If you're visiting the area on a Saturday, you can't miss the Dane County Farmers' Market on the Square. Nearly 300 vendors set up shop outside the capitol building selling meats, cheeses, flowers, vegetables and specialty items all grown or produced in Wisconsin. Adding to the atmosphere are a variety of street musicians.
Past visitors had fun perusing the shops and restaurants along State Street, though a few warned of panhandlers and said they felt safer exploring the area during the day versus the night.
State Street spans from Park Street to the Capitol Square. Aside from city vehicles, the area is pedestrian-only. There are a variety of parking garages surrounding the area. State Street is free to visit day or night, though businesses operate their own hours. For a business directory, consult the Downtown Madison website.
- #3View all Photos#3 in Madison, WIFree, Tours, Monuments and Memorials, SightseeingTYPE1 to 2 hoursTIME TO SPENDFree, Tours, Monuments and Memorials, SightseeingTYPE1 to 2 hoursTIME TO SPEND
History buffs and architecture aficionados alike will appreciate a stop at the Wisconsin state Capitol. Constructed between 1906 and 1917, the building is an iconic fixture in the Madison skyline. Among the architectural highlights are the council chambers, which were modeled after Venice's Doge's Palace, as well as the governor's conference room, which is decorated with 26 historical and allegorical paintings by Hugo Ballin. Other chambers within the building feature French and Italian marble, skylights and murals. If you can only admire the capitol from the outside, pay attention to the dome, which rises more than 200 feet and features a bronze Daniel Chester French statue (French is best known for designing the Lincoln Memorial). During the summer months, be sure to stop by the sixth-floor museum and observation deck.
Past visitors described the building as "beautiful" and recommended taking a guided tour for the best experience.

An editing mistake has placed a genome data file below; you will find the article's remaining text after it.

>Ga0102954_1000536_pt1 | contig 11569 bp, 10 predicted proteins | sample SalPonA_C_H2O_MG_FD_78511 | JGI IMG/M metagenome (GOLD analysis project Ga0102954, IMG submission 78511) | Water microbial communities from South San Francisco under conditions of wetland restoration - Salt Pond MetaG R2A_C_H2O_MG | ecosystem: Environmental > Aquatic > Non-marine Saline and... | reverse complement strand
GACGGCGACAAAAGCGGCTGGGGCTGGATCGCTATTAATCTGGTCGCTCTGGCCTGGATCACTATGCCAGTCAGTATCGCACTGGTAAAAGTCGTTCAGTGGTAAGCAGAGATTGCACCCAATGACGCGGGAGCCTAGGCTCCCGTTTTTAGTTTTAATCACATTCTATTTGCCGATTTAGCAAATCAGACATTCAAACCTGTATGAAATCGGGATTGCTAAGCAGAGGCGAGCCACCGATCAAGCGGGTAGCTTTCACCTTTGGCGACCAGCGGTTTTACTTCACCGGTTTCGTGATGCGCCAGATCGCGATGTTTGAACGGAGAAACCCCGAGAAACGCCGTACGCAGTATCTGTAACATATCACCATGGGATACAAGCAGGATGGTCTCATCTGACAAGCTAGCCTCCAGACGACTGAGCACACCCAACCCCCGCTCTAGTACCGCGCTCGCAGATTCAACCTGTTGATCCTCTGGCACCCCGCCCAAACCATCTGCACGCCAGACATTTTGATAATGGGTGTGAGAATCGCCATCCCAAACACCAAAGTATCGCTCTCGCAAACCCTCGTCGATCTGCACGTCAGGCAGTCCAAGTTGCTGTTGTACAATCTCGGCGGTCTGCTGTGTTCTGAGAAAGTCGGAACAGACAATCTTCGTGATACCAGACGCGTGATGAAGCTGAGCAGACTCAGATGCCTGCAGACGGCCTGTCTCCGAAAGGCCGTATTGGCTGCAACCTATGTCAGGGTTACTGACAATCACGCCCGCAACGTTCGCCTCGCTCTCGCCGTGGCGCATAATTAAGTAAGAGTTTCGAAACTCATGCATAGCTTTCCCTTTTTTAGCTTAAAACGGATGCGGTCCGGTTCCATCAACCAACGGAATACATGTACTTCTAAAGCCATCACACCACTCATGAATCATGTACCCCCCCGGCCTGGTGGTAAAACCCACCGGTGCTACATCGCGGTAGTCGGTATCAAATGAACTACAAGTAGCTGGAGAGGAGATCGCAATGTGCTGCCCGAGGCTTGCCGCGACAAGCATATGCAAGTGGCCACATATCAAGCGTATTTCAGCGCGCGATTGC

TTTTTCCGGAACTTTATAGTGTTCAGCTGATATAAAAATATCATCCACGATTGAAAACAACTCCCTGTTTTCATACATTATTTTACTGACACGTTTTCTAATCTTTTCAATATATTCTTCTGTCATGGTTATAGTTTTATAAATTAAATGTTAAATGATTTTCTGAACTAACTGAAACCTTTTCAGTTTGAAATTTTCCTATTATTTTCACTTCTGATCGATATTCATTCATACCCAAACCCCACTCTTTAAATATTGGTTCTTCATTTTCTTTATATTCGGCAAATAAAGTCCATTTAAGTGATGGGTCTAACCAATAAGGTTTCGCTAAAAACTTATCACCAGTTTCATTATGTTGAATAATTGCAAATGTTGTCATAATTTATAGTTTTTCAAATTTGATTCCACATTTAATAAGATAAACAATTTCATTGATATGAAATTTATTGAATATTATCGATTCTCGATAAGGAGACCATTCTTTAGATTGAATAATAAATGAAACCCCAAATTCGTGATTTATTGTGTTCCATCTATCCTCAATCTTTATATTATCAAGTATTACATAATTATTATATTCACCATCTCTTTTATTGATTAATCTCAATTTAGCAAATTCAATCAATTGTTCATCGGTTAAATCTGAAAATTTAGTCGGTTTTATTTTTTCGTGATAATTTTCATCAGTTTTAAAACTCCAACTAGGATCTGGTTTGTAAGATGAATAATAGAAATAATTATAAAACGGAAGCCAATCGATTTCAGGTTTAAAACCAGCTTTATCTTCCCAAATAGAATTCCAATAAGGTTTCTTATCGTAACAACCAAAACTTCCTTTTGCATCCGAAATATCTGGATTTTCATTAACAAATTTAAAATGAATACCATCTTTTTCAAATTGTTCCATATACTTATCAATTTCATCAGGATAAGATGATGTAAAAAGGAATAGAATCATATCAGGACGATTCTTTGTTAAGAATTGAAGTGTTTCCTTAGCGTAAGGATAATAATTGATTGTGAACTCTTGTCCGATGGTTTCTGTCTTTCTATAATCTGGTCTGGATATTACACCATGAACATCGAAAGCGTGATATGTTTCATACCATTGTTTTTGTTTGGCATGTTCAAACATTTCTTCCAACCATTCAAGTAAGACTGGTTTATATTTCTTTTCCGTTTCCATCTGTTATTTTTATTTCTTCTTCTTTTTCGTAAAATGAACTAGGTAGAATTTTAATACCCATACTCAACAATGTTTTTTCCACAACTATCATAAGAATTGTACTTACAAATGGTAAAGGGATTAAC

- #4View all Photos#4 in Madison, WIFree, Parks and Gardens, Hiking, RecreationTYPE1 to 2 hoursTIME TO SPENDFree, Parks and Gardens, Hiking, RecreationTYPE1 to 2 hoursTIME TO SPEND
For a break from the bustle of the university campus and downtown core, head to the University of Wisconsin-Madison Arboretum. Sprawling across 1,200 acres, the arboretum shelters tallgrass prairies, savannas, wetlands, several forest types, flowering trees, shrubs and an impressive lilac collection. Explore the attraction's various habitats while traversing the more than 17 miles of trails that weave through the property. There are also three gardens, one of which houses one of the largest displays of lilacs in North America. When you're not admiring the arboretum's collection of plants, head to the visitor center to watch an orientation film detailing the arboretum's history and to access facilities like restrooms, a bookstore, an art gallery and a horticultural library.
Past travelers were impressed with the arboretum and say you'll need several visits to see everything the site has to offer. Many visitors particularly enjoyed the opportunities for bird-watching and recommend wearing sturdy shoes and bringing along bug repellent.
- #5View all Photos#5 in Madison, WIFree, Parks and Gardens, RecreationTYPE1 to 2 hoursTIME TO SPENDFree, Parks and Gardens, RecreationTYPE1 to 2 hoursTIME TO SPEND